On Wednesday, Ukrainian President Volodymyr Zelenskyy virtually addressed an in-person audience at the University of Toronto, explaining Ukraine’s need for financial support, humanitarian aid and sanctions against Russia, in virtual presence of students from many Canadian universities.
Questions from Canadian students covered topics as varied as Zelenskyy’s cultural patterns, how the internet is shaping public perceptions of war, and what he thinks the future holds for Ukraine.
Nearly four months into Russia’s invasion of his country, Zelenskyy’s lecture, hosted by the University of Toronto’s Munk School of Global Affairs, offered his perspective on democratic freedoms, security of citizens during war and whether NATO could be reformed to prevent future international crises.
Here are some highlights from Zelenskyy’s Q&A, with questions from students enrolled at the University of Saskatchewan, University of Calgary and University of Toronto:
Quotes have been corrected for grammar and formatting
Over the past four months you have been compared to so many cultural icons, from Winston Churchill to Harry Potter. Who are your historical or literary role models that you admire for strength and inspiration?
Zelenskyy: First of all, thank you for these kind of comparisons. Harry Potter is better than Voldemort. We know who Voldemort is in this war, and we know who Harry Potter is, so we know how the war will end.
To be honest, I will be very trivial in my answer… I think these role models are the Ukrainians, and there are a lot of them… An ordinary Ukrainian farmer who will take his tractor and close the road to Russian tanks during the invasion. An ordinary woman from our village who came out and stopped the armored vehicles with her hands. Our beautiful children who were sitting in their apartments when the enemy missiles hit their house, and sadly they rest in peace.
These are Ukrainians who stayed in Ukraine and did not give up our freedom.
Currently, many Ukrainian students have left the country to study at foreign universities. How can the Ukrainian government ensure that the smartest of this generation can come back to Ukraine and have a bright future?
Zelenskyy: There are several steps we have to take with the government and the people. We need to ensure that our security aspects are protected. We must firmly defend our land, our universities and our cities, and use the capacity of our country.
By defending our country, by guaranteeing our strong security aspects, we are laying the foundation for a country that will become different from a full-fledged aggression. The security situation must become the best in the world. It is a task for the government, for the forces of order, for the army. And that’s what will happen… We don’t have time for bureaucratic hassles because we are a country at war.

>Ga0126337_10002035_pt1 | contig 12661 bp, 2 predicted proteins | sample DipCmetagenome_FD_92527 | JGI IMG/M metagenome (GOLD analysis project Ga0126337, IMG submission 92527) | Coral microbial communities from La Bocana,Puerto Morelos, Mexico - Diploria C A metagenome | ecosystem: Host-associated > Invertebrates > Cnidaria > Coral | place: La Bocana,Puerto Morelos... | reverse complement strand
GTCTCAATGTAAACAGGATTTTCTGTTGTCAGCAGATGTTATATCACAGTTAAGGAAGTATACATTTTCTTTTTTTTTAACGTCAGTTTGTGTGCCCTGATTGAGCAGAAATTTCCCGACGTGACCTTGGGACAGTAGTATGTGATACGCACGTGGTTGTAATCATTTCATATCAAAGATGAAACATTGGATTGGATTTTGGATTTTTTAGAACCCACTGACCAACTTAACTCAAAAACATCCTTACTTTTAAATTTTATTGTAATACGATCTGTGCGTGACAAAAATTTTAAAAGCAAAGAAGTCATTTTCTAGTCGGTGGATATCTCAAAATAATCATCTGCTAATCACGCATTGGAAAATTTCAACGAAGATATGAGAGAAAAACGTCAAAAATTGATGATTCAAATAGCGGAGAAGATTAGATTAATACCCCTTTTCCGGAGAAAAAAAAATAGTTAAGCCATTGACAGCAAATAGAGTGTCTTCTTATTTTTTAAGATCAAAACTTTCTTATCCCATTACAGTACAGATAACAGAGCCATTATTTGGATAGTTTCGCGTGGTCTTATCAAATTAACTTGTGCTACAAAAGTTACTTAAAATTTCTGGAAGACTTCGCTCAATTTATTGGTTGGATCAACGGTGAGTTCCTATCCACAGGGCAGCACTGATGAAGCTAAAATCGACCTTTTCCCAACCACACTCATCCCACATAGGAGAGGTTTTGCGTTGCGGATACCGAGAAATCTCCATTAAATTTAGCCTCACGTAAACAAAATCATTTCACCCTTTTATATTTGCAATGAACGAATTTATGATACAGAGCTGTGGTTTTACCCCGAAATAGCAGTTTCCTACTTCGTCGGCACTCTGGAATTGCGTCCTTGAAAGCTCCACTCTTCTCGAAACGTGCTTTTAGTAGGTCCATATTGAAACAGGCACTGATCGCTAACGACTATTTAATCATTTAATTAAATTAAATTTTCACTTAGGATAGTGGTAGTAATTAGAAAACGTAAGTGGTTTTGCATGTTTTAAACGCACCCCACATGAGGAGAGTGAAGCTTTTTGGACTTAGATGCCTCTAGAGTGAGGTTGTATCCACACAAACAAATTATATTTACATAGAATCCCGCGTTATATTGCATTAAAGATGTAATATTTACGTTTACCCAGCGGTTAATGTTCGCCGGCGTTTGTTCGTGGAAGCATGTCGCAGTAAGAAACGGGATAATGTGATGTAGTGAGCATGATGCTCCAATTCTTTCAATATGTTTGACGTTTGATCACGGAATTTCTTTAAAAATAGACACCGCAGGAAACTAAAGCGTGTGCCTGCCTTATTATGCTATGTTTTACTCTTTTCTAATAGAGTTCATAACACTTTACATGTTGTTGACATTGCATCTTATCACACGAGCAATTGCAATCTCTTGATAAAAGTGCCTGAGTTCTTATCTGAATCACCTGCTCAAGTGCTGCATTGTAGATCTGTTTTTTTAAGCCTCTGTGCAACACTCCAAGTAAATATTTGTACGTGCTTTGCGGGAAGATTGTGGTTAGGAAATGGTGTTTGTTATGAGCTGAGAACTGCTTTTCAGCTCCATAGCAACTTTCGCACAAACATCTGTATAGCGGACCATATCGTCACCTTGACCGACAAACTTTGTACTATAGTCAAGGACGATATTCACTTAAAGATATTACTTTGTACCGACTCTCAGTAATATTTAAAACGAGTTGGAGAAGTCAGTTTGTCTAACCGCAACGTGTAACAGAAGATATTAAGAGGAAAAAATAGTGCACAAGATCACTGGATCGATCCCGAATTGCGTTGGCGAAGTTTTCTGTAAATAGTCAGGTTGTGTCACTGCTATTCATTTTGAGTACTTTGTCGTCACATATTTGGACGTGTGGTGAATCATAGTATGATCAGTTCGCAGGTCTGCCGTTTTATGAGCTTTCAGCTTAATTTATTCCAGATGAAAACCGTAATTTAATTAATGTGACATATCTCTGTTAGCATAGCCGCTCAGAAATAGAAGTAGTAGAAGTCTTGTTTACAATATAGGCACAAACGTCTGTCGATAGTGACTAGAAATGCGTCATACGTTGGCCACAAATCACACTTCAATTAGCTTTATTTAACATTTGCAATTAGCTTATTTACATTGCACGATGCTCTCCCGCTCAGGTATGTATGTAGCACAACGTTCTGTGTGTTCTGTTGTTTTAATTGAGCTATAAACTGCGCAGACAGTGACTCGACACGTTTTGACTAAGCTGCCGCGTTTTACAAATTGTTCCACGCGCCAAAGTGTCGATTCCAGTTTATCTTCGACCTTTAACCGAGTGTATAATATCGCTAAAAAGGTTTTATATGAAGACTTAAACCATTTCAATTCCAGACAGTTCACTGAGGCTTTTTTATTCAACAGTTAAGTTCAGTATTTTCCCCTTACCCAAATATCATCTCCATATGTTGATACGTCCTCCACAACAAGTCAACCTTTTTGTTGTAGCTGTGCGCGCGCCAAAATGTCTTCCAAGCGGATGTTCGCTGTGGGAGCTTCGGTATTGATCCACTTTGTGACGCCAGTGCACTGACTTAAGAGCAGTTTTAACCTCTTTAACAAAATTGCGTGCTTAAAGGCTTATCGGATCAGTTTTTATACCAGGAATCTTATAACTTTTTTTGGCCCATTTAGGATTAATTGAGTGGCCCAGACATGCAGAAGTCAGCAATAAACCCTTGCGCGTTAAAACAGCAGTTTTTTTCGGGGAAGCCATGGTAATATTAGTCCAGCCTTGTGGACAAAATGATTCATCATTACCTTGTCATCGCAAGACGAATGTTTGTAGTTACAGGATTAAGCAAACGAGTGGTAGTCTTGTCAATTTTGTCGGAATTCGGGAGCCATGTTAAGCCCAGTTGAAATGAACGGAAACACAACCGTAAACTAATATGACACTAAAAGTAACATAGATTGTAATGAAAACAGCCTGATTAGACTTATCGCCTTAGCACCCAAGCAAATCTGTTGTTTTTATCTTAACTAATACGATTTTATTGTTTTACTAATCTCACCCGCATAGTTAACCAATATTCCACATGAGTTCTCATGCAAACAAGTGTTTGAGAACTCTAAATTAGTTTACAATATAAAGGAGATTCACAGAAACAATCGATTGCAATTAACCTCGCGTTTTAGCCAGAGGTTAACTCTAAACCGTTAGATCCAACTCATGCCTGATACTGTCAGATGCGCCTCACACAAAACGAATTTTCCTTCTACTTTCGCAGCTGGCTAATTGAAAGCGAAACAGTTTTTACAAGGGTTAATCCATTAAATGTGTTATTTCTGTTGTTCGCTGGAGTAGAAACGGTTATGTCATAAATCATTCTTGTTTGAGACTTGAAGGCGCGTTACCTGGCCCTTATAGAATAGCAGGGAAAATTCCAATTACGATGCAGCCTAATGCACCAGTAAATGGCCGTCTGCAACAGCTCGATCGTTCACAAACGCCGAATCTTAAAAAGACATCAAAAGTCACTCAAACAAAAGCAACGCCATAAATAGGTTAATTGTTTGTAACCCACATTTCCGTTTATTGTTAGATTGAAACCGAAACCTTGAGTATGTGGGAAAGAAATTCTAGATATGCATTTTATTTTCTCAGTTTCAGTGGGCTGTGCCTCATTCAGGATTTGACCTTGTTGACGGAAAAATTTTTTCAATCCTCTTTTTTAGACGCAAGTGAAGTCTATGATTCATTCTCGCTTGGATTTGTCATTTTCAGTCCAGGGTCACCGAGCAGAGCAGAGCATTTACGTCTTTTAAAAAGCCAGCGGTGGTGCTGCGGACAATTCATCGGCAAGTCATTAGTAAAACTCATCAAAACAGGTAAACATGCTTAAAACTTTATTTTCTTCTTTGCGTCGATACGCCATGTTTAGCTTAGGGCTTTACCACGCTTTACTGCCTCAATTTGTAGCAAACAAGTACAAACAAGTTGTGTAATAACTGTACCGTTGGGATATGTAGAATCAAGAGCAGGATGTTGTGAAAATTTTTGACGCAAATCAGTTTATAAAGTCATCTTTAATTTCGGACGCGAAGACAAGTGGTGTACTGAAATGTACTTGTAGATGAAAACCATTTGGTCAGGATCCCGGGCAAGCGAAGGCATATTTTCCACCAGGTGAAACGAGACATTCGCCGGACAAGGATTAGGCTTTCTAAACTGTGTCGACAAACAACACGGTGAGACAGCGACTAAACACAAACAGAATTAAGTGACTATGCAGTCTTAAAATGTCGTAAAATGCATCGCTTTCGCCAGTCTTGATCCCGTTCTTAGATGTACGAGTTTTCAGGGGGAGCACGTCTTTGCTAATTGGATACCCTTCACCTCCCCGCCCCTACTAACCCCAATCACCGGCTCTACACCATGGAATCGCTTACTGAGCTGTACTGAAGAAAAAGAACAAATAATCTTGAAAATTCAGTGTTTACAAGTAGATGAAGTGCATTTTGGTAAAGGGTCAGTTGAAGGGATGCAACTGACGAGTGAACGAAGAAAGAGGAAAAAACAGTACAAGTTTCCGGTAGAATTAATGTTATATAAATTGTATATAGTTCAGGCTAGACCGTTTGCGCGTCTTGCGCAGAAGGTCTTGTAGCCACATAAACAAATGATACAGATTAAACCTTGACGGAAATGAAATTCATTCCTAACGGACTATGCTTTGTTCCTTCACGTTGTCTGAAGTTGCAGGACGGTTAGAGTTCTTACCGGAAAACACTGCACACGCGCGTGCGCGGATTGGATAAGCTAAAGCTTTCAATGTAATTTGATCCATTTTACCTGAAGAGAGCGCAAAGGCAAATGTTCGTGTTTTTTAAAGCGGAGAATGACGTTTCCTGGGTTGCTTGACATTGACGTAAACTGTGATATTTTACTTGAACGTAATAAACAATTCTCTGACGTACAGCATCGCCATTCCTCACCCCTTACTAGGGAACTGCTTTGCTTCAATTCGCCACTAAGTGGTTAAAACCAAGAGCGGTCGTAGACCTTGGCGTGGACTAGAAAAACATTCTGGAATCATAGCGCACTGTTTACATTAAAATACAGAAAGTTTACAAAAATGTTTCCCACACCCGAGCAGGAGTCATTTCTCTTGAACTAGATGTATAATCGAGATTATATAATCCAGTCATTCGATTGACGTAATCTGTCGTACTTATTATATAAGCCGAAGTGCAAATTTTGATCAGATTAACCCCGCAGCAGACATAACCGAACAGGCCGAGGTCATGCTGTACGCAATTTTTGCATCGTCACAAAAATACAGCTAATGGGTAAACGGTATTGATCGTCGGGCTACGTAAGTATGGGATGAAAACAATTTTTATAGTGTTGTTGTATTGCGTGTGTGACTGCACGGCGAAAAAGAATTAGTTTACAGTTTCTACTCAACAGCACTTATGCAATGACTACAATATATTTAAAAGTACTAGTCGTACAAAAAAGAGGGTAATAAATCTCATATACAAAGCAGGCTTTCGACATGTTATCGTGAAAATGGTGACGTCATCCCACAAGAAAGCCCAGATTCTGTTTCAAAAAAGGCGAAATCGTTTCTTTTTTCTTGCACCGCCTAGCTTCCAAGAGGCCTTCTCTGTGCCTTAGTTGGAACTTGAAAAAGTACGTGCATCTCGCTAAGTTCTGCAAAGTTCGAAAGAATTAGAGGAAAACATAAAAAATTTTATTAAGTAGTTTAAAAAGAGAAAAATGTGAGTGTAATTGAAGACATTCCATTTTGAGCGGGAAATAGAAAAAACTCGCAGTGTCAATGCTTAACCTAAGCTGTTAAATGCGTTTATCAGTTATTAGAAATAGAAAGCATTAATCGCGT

With the availability of social media, much of the war was accessible to the public, unlike previous wars. How do you think the internet has shaped the way the world views the war in Ukraine?
Zelenskyy: Social media is a space that signifies opportunity. We can reduce the distances between our country and other countries. between government and society. This gives the opportunity, using this instrument, to share the truth.
In our case, it’s almost like a weapon, showing the world what’s going on in Ukraine. It means freedom. It means freedom of the press, freedom of speech, freedom of thought. Some think that in Russia and other countries where Internet resources are blocked, where there is no possibility to speak freely, this is the challenge of dictatorship. Because people lack the ability to analyze and decide what is truth and lies and lack the means to compare facts and arguments.
For us, the Internet is a kind of weapon. Thanks to this, we can show what is happening in Ukraine.
As a young person, I am very concerned about the self-serving nationalism and failure of commitment to promoting democracy around the world that I see here in North America. How do you convince others that the ideal democracy is worth fighting and sacrificing?
When we say that we fight for common values, it is absolutely true. War has no distance. We fight for the same values that any country would want to live with… It’s about the right to choose… We protect that.
As I said, in the contemporary world, war has no distance. If we allow it to happen here, it could happen anywhere… All countries should respond to the aggressor as if this war were being fought in your own country.
Since the beginning of the war in February, martial law has been imposed in Ukraine and we are curious to know how you and the government have managed to balance the democratic freedoms and the security of Ukrainians and the security of the nation, and how the application for EU membership influenced the government’s decision in these actions?
Unfortunately, I have to admit that we didn’t have martial law before that. Never. So we had to react very quickly. Sometimes very rigidly. Because when you protect democracy, it may not be a question of having only democratic means to do so.
Democracy allows the dialect of choice, but when the war goes on, there is no time for dialect. There is no time because you are not counting seconds or minutes, but human lives. The number of survivors and the number of dead… I have to say that to protect democracy you have to act quickly and undemocratically.
But when it ends, when the war ends, I think it will bear good fruit. In terms of fair entry into the European Union and candidate status for our country, I think Ukraine will get candidate status for the (EU). We have been moving towards this for many years. Some people on my team feel like it’s going into the light of the dark. I believe that the 27 European countries will support our candidate status. In terms of our army and our society, this is a great motivating factor for unity and for the victory of the Ukrainian people.